As part of its economic reform agenda, the federal government of Nigeria secured $800 million from the World Bank in April 2023 to mitigate the impact of removing the long-held fuel subsidy. The removal of this subsidy is expected to affect vulnerable and low-income households, as well as MSMEs that depend on fuel as a major source of energy. Considering this, what measures can the new government put in place to cushion the impact of fuel subsidy removal on these groups?
It is important to understand why fuel subsidy is considered bad for the economy. Subsidies distort market signals by artificially lowering the cost of fuel (petrol, diesel) for consumers. This discourages competition and investments especially in the downstream oil and gas sector. Fuel subsidies also impose a significant burden on government budgets (N3.36 trillion was earmarked for fuel subsidy in 6 months of the 2023 budget) and divert resources away from more productive sectors of the economy. We have also seen that subsidies tend to benefit higher-income households more than lower-income households. This is often referred to as regressive income distributional effect which exacerbates income inequality and socioeconomic disparities.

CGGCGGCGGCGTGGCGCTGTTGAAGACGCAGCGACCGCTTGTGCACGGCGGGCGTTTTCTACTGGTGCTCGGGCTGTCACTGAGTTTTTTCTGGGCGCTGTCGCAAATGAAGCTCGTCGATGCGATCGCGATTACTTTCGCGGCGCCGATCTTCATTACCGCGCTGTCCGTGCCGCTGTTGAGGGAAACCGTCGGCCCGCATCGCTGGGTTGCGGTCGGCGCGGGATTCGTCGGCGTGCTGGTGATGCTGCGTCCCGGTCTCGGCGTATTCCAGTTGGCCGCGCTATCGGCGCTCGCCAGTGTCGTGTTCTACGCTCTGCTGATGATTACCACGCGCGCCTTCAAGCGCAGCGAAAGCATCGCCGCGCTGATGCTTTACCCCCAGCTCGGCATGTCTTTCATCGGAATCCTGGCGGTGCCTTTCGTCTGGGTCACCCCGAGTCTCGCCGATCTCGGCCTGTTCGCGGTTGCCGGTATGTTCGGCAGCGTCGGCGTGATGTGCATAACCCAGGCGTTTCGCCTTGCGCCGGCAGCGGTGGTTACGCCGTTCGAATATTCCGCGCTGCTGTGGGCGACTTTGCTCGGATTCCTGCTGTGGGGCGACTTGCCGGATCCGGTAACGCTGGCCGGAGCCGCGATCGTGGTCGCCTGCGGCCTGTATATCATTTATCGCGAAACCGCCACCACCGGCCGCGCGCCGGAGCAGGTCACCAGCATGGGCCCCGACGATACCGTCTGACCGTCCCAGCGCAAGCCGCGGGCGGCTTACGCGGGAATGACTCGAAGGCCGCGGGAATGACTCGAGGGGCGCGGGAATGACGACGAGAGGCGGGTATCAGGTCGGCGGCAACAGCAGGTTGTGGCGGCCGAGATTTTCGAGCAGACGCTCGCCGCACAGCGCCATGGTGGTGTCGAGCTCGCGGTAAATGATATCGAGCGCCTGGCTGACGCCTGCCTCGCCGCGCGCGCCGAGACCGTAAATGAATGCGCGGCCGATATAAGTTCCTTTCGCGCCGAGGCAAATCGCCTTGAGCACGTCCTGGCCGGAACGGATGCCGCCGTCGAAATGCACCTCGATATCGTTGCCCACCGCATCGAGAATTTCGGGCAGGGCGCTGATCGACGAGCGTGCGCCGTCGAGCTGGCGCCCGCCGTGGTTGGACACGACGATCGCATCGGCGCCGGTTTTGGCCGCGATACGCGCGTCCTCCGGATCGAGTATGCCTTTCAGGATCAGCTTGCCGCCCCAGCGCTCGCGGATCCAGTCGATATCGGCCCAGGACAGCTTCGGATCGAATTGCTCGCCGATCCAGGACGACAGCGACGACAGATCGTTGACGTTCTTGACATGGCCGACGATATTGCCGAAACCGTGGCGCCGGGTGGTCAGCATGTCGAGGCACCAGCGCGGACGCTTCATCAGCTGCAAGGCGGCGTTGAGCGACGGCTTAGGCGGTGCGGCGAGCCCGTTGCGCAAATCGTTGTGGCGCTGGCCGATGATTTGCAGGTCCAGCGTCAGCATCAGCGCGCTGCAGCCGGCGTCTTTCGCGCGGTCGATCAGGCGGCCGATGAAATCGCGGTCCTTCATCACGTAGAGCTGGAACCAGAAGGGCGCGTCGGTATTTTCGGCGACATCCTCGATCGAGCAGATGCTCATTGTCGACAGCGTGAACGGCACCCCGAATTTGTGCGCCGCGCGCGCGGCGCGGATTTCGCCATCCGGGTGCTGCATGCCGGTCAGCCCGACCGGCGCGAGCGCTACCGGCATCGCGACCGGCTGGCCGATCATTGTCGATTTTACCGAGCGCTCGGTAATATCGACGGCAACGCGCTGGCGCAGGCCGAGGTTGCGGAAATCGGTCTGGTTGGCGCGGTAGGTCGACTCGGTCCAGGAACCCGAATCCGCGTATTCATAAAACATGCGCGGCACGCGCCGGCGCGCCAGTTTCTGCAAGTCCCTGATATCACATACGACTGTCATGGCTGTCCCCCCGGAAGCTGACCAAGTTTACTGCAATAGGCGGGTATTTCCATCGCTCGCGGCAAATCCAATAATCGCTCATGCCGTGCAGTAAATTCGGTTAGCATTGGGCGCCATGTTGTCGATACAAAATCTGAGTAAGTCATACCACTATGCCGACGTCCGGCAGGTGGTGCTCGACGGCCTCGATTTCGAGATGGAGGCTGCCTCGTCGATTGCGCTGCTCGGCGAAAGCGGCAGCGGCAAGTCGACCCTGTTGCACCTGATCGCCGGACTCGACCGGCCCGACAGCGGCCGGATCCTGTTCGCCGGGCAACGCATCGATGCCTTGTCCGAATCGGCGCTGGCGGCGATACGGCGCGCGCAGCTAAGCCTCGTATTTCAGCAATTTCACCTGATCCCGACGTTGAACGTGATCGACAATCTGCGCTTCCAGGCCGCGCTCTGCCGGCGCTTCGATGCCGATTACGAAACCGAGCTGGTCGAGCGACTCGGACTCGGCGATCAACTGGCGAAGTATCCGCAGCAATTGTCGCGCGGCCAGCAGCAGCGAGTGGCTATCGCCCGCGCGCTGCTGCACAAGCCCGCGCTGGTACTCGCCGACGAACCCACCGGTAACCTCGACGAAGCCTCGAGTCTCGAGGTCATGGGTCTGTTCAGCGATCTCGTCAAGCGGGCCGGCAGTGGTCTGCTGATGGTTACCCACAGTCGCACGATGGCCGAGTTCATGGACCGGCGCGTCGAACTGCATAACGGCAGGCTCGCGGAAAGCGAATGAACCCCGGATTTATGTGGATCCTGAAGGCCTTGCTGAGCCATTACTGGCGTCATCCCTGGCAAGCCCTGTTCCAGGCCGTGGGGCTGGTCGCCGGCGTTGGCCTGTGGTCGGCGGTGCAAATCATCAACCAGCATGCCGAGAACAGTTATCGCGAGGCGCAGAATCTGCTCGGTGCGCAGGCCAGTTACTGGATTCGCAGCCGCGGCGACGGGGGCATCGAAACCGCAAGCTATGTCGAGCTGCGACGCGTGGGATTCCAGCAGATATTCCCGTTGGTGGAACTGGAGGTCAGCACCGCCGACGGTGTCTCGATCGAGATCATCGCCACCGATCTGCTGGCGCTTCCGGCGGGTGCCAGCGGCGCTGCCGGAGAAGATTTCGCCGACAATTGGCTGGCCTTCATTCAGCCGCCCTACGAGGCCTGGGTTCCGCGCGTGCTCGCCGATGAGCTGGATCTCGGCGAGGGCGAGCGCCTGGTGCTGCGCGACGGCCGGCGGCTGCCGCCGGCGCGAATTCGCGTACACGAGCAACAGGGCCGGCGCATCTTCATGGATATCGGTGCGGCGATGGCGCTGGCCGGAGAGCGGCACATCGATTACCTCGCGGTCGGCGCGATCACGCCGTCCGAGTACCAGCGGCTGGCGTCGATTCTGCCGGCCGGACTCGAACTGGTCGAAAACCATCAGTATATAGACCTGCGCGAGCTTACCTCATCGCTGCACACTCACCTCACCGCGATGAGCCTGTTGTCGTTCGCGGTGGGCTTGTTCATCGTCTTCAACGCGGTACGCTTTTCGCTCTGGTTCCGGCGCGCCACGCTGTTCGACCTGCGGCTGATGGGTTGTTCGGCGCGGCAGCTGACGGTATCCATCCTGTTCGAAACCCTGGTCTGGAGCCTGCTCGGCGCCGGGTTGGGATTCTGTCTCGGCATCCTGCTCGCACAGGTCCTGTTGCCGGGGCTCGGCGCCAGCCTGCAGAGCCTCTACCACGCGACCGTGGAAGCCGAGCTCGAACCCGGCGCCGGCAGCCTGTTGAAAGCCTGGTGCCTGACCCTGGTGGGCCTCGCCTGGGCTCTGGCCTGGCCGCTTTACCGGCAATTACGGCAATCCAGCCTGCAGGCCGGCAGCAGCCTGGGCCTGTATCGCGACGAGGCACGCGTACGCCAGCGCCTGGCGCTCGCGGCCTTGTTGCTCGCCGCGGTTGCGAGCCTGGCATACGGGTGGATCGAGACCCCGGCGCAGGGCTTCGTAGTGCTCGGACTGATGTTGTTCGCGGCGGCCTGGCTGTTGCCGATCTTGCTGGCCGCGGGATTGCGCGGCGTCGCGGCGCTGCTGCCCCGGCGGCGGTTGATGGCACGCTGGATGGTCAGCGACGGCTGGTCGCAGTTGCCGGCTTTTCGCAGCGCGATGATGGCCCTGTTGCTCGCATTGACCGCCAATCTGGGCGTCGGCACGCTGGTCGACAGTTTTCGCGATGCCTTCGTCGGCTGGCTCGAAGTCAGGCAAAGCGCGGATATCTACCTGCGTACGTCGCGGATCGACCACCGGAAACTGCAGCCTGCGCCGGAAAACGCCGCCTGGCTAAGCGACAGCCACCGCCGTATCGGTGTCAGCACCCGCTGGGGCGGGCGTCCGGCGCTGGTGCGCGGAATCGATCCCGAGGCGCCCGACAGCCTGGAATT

Fuel subsidy removal affects price level, the cost of living, reduces the consumption pattern, savings and investment level of the people and reduce overall economic production/GDP. To cushion impact of these on the macroeconomy and the vulnerable population, the government can consider the following initiatives: cash transfers and schemes for social safety net, human capital development (health, education, Income) via universal health coverage, universal basic education and universal basic income, improve power supply, renewable energy incentives, Autogas/CNG revolution, investment in public transport mass transit scheme for passengers and products, fiscal transparency and accountability, with proactive communication, and engagement with critical stakeholders.
Considering recent shifts in the global economy, such as the profound impact of the COVID-19 pandemic, the growing prevalence of technology and Artificial Intelligence (AI), fluctuations in global oil prices, etc., are there any emerging industries or sectors that you think have the potential for growth and investment in Nigeria, and what opportunities do you see for businesses and investors in these sectors?